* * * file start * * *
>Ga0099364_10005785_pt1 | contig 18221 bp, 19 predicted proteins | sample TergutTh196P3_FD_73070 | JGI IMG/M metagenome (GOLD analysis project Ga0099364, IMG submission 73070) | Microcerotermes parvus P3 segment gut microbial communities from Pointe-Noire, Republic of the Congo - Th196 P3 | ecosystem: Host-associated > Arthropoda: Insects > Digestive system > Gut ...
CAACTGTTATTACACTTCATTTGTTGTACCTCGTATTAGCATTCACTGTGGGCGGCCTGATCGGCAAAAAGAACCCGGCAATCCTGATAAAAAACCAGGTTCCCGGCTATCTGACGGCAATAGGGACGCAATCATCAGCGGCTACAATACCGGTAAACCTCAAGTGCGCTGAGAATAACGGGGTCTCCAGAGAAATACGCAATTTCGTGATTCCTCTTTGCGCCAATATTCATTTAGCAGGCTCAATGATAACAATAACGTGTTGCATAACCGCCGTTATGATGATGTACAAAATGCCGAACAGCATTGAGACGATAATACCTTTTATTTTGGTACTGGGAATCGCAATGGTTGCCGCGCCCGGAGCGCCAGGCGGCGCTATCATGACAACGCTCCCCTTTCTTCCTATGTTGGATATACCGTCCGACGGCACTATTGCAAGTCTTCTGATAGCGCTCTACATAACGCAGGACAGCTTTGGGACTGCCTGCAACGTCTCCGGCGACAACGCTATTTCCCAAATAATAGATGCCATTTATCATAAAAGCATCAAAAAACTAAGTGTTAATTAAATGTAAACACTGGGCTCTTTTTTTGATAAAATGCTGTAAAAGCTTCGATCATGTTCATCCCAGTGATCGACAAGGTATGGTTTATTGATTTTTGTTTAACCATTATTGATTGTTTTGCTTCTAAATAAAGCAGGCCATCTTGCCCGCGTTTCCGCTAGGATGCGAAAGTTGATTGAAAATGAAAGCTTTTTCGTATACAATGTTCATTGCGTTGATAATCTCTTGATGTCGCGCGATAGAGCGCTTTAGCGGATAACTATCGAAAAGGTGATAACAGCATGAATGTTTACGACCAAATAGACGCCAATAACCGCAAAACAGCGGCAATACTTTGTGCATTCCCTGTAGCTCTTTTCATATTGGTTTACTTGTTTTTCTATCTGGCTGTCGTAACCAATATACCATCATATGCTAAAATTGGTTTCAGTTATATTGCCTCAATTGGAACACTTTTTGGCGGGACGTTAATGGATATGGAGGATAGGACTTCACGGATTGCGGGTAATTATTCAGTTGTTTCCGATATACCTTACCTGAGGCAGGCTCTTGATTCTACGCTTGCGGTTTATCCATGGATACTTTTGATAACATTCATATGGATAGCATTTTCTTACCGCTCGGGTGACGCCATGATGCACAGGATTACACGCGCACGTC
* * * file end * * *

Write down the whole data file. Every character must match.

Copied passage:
>Ga0099364_10005785_pt1 | contig 18221 bp, 19 predicted proteins | sample TergutTh196P3_FD_73070 | JGI IMG/M metagenome (GOLD analysis project Ga0099364, IMG submission 73070) | Microcerotermes parvus P3 segment gut microbial communities from Pointe-Noire, Republic of the Congo - Th196 P3 | ecosystem: Host-associated > Arthropoda: Insects > Digestive system > Gut ...
CAACTGTTATTACACTTCATTTGTTGTACCTCGTATTAGCATTCACTGTGGGCGGCCTGATCGGCAAAAAGAACCCGGCAATCCTGATAAAAAACCAGGTTCCCGGCTATCTGACGGCAATAGGGACGCAATCATCAGCGGCTACAATACCGGTAAACCTCAAGTGCGCTGAGAATAACGGGGTCTCCAGAGAAATACGCAATTTCGTGATTCCTCTTTGCGCCAATATTCATTTAGCAGGCTCAATGATAACAATAACGTGTTGCATAACCGCCGTTATGATGATGTACAAAATGCCGAACAGCATTGAGACGATAATACCTTTTATTTTGGTACTGGGAATCGCAATGGTTGCCGCGCCCGGAGCGCCAGGCGGCGCTATCATGACAACGCTCCCCTTTCTTCCTATGTTGGATATACCGTCCGACGGCACTATTGCAAGTCTTCTGATAGCGCTCTACATAACGCAGGACAGCTTTGGGACTGCCTGCAACGTCTCCGGCGACAACGCTATTTCCCAAATAATAGATGCCATTTATCATAAAAGCATCAAAAAACTAAGTGTTAATTAAATGTAAACACTGGGCTCTTTTTTTGATAAAATGCTGTAAAAGCTTCGATCATGTTCATCCCAGTGATCGACAAGGTATGGTTTATTGATTTTTGTTTAACCATTATTGATTGTTTTGCTTCTAAATAAAGCAGGCCATCTTGCCCGCGTTTCCGCTAGGATGCGAAAGTTGATTGAAAATGAAAGCTTTTTCGTATACAATGTTCATTGCGTTGATAATCTCTTGATGTCGCGCGATAGAGCGCTTTAGCGGATAACTATCGAAAAGGTGATAACAGCATGAATGTTTACGACCAAATAGACGCCAATAACCGCAAAACAGCGGCAATACTTTGTGCATTCCCTGTAGCTCTTTTCATATTGGTTTACTTGTTTTTCTATCTGGCTGTCGTAACCAATATACCATCATATGCTAAAATTGGTTTCAGTTATATTGCCTCAATTGGAACACTTTTTGGCGGGACGTTAATGGATATGGAGGATAGGACTTCACGGATTGCGGGTAATTATTCAGTTGTTTCCGATATACCTTACCTGAGGCAGGCTCTTGATTCTACGCTTGCGGTTTATCCATGGATACTTTTGATAACATTCATATGGATAGCATTTTCTTACCGCTCGGGTGACGCCATGATGCACAGGATTACACGCGCACGTC